That the soil has the potential to hold the surplus, as needed organic matter, is invisible to most. Scientists studying soil carbon usually look only at industrial agriculture, and with modification of some practices it is possible to store some carbon, enough to offset a few drives to the mall.

The large and rapid increases in soil organic matter achieved by various forms of regenerative agriculture aren't well known. Also, special interests such as ExxonMobil, media and governments and most universities aren't fond of cheap low-tech solutions. They benefit in money and power from things staying more or less the same.

Industry, governments, universities, media won't lead on this. There's little incentive to. If your prescription for solving global warming is to reduce energy use, that's needed for sure, but it won't be enough. With a message like that, it's no wonder there's so much resistance, backlash, and skepticism. No wonder lots of people still regard global warming as a Trojan horse for an elitist left-liberal environmental agenda.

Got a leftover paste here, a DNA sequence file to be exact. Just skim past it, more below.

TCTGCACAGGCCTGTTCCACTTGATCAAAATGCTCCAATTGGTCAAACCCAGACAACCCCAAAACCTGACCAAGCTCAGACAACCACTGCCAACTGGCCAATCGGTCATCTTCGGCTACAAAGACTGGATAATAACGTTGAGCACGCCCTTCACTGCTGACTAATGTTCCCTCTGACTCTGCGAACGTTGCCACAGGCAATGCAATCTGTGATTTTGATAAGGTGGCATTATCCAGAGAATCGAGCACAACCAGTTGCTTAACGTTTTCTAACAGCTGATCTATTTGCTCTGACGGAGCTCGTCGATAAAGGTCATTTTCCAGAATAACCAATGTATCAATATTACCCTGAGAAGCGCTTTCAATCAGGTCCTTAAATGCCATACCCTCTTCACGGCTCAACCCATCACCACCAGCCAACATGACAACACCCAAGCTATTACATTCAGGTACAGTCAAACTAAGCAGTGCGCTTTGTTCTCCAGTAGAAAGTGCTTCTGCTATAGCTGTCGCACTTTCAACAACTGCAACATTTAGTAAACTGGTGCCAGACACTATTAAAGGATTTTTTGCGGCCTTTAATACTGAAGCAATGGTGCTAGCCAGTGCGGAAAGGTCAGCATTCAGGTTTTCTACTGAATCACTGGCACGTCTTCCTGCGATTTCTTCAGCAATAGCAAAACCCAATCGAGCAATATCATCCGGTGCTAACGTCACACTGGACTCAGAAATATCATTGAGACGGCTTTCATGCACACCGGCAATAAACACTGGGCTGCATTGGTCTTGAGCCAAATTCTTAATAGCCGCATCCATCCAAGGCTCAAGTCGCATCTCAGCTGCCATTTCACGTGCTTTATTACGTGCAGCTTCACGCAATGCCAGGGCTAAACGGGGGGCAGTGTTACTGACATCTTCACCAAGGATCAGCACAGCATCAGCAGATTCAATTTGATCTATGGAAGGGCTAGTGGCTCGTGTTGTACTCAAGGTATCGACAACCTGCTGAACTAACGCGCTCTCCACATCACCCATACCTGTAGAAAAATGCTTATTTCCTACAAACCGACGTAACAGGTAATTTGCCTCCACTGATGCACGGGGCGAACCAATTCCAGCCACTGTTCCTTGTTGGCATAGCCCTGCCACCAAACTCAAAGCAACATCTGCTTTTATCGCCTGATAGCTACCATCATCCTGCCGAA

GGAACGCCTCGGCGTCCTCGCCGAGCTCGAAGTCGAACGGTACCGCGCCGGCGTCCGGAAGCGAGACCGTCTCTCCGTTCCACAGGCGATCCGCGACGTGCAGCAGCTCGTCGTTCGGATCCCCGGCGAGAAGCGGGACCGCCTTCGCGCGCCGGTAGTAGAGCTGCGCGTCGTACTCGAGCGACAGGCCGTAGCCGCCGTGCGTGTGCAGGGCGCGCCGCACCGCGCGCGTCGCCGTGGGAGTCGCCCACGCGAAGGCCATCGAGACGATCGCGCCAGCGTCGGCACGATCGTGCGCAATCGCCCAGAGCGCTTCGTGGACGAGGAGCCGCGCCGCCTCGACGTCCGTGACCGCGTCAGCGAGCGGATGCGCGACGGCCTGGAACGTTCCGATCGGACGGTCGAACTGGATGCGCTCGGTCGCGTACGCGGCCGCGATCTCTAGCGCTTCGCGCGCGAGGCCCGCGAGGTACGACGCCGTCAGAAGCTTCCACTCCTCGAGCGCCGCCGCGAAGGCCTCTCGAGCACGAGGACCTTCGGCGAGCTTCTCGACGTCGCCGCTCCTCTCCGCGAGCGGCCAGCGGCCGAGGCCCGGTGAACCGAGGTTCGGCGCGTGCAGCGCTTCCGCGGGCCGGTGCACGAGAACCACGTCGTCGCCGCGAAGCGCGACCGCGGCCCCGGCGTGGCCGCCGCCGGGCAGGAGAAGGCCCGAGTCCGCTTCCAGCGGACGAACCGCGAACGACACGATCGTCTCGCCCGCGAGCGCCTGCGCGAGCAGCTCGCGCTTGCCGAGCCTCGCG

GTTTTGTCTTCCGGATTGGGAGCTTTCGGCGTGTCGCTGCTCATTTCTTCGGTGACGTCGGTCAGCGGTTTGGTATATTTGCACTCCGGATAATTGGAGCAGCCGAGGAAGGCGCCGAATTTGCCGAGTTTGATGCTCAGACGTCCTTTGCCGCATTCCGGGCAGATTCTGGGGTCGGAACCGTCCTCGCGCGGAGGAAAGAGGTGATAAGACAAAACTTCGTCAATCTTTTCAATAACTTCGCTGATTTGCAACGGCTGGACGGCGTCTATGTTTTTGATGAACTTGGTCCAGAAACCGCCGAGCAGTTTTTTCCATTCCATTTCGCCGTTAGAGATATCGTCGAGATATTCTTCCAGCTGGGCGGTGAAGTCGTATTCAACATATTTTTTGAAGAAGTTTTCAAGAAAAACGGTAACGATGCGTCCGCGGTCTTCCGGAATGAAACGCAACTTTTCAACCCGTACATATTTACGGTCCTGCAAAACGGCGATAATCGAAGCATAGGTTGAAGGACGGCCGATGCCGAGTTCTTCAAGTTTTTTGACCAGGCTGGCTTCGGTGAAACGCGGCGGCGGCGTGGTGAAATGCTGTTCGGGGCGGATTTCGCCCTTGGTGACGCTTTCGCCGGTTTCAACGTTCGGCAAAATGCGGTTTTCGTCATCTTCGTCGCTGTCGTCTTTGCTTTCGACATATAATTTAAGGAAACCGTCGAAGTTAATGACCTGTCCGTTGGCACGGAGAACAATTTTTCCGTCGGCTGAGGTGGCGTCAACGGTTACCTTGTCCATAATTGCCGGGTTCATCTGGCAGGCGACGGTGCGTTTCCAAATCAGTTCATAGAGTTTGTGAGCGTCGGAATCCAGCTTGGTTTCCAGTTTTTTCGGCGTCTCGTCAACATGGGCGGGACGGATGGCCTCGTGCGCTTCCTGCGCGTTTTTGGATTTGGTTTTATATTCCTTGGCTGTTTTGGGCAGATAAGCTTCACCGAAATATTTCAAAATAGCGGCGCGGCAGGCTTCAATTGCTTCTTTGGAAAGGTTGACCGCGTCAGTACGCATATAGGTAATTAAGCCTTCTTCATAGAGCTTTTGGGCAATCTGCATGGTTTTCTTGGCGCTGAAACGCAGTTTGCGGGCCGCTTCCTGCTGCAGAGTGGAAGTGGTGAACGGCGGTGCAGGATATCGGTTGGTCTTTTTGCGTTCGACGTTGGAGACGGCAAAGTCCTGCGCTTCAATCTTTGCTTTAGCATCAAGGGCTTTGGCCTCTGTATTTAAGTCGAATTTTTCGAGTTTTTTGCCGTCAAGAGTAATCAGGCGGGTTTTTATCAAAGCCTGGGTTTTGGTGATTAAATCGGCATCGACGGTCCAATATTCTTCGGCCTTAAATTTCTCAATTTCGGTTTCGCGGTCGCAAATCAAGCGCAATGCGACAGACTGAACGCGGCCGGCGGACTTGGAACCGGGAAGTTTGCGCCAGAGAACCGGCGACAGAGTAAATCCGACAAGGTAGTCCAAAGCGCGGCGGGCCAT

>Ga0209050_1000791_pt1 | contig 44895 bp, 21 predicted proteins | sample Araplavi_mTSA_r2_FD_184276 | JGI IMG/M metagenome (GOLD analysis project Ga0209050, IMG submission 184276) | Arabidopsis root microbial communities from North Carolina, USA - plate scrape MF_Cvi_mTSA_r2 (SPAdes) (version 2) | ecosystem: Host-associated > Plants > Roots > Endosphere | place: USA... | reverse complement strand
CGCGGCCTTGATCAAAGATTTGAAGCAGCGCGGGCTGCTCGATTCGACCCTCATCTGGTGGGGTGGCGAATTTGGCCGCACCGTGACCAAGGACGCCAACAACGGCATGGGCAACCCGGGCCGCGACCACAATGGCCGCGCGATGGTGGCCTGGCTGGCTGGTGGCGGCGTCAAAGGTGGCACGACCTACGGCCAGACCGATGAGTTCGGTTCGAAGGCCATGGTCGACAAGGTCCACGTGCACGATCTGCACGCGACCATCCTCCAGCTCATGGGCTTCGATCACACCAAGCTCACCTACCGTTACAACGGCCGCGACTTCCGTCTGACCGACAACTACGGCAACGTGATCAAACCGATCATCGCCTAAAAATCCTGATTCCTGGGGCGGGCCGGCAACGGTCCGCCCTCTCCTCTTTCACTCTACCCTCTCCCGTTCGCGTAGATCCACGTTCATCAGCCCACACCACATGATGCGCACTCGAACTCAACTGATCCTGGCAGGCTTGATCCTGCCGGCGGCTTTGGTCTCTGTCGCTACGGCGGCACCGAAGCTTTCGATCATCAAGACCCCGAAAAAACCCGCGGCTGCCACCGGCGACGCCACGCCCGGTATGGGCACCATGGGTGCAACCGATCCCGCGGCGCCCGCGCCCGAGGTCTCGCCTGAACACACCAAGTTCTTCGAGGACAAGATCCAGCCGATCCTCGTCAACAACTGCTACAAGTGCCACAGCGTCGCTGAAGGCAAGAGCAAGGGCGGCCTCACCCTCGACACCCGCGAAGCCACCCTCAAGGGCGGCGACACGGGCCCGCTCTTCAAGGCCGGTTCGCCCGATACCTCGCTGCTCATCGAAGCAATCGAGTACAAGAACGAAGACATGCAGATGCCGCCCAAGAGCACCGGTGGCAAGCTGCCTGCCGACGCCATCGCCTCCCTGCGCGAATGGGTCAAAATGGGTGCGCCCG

It's up to us. Literally a grass-roots movement. For a full description of the opportunity we have to really stop global warming, see PRIORITY ONE: TOGETHER WE CAN BEAT GLOBAL WARMING by Allan Yeomans.

Posted by: Peter Donovan on 24 Jul 07

I agree something is needed in order to make the change. From my life's experience it's challenging for many to contribute or to change there lives around, because it feels like going on a diet. Ask people who have been on a diet, and many will say at the end, all the weight came back, plus some more was added. How many people are in the wrong relationship and know they would be better off without this other person in there lives? Even friends can tell them to break up and move on, but very often drama has to happen in order to get to that point. It's a small mirror of the bigger picture.

If it's true, that we act out our personal belief system in our lives, at work and in relationships, we look at the core of the problem. The reason why not enough action is taking: The lack of self love.